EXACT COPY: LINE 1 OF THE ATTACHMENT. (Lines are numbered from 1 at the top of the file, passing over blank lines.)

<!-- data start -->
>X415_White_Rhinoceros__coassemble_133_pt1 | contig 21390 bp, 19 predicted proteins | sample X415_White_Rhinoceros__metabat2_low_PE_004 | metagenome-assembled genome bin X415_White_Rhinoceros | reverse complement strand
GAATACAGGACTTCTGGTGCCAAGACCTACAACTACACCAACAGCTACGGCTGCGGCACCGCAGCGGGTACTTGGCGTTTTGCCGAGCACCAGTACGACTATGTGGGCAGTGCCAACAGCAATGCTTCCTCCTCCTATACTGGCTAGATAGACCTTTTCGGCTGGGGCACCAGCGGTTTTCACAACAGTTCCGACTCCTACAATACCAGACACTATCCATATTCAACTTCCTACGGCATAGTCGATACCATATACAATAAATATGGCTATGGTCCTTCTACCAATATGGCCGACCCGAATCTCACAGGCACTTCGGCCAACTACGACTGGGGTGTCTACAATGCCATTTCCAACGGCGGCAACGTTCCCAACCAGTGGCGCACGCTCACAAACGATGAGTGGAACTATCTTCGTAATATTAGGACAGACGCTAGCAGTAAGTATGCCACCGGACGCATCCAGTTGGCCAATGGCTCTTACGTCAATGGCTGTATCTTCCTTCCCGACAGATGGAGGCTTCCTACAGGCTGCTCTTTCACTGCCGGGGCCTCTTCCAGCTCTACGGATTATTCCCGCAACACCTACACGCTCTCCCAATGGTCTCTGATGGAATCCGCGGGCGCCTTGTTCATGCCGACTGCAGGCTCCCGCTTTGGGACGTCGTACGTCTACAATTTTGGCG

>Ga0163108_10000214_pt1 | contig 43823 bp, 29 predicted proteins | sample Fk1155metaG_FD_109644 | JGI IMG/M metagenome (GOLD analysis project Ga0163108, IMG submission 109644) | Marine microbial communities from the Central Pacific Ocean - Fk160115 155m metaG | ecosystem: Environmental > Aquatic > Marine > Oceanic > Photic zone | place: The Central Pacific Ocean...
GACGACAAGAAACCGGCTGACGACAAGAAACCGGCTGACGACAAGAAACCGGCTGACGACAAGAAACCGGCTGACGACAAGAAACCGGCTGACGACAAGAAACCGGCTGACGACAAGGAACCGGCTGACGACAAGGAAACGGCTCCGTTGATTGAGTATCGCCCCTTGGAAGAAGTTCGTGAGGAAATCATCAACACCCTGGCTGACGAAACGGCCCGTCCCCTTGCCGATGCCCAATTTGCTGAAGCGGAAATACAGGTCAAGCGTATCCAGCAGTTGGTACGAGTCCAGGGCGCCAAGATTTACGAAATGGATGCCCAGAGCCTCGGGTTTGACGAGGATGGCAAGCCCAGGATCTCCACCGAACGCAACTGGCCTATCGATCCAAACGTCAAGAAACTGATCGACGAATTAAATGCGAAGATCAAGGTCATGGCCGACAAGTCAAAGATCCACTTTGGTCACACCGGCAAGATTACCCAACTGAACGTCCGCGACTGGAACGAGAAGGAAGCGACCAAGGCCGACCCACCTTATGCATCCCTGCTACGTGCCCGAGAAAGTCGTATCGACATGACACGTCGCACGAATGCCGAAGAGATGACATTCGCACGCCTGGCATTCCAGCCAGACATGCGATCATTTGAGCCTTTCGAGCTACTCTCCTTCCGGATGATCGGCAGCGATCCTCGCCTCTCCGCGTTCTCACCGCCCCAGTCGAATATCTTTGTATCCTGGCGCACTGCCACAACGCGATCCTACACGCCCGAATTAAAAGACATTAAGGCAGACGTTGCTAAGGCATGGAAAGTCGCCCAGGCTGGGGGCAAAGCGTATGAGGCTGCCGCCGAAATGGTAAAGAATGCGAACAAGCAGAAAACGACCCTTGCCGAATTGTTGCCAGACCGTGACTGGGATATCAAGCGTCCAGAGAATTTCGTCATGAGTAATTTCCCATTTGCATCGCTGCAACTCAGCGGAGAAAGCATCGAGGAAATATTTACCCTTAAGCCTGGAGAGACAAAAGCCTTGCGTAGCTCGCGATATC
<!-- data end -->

>X415_White_Rhinoceros__coassemble_133_pt1 | contig 21390 bp, 19 predicted proteins | sample X415_White_Rhinoceros__metabat2_low_PE_004 | metagenome-assembled genome bin X415_White_Rhinoceros | reverse complement strand